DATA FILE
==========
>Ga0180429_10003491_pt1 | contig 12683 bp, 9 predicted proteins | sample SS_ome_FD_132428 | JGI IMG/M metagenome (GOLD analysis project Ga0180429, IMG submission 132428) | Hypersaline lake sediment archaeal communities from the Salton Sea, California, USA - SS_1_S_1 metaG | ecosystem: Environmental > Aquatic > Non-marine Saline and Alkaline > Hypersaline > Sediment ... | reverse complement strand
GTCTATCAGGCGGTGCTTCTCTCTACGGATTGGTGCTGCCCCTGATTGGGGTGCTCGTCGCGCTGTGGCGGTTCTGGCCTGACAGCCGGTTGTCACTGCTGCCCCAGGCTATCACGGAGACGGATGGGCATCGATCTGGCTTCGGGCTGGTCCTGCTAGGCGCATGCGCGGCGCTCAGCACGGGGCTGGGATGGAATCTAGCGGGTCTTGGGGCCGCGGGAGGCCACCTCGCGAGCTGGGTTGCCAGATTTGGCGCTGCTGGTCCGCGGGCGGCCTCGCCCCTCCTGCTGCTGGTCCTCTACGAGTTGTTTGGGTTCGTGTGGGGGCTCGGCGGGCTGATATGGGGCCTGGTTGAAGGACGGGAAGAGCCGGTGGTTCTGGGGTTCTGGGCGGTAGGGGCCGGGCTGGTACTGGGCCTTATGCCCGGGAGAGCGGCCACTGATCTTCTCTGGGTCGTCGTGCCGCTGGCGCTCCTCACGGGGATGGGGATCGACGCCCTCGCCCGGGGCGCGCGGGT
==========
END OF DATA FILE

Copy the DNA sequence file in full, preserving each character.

>Ga0180429_10003491_pt1 | contig 12683 bp, 9 predicted proteins | sample SS_ome_FD_132428 | JGI IMG/M metagenome (GOLD analysis project Ga0180429, IMG submission 132428) | Hypersaline lake sediment archaeal communities from the Salton Sea, California, USA - SS_1_S_1 metaG | ecosystem: Environmental > Aquatic > Non-marine Saline and Alkaline > Hypersaline > Sediment ... | reverse complement strand
GTCTATCAGGCGGTGCTTCTCTCTACGGATTGGTGCTGCCCCTGATTGGGGTGCTCGTCGCGCTGTGGCGGTTCTGGCCTGACAGCCGGTTGTCACTGCTGCCCCAGGCTATCACGGAGACGGATGGGCATCGATCTGGCTTCGGGCTGGTCCTGCTAGGCGCATGCGCGGCGCTCAGCACGGGGCTGGGATGGAATCTAGCGGGTCTTGGGGCCGCGGGAGGCCACCTCGCGAGCTGGGTTGCCAGATTTGGCGCTGCTGGTCCGCGGGCGGCCTCGCCCCTCCTGCTGCTGGTCCTCTACGAGTTGTTTGGGTTCGTGTGGGGGCTCGGCGGGCTGATATGGGGCCTGGTTGAAGGACGGGAAGAGCCGGTGGTTCTGGGGTTCTGGGCGGTAGGGGCCGGGCTGGTACTGGGCCTTATGCCCGGGAGAGCGGCCACTGATCTTCTCTGGGTCGTCGTGCCGCTGGCGCTCCTCACGGGGATGGGGATCGACGCCCTCGCCCGGGGCGCGCGGGT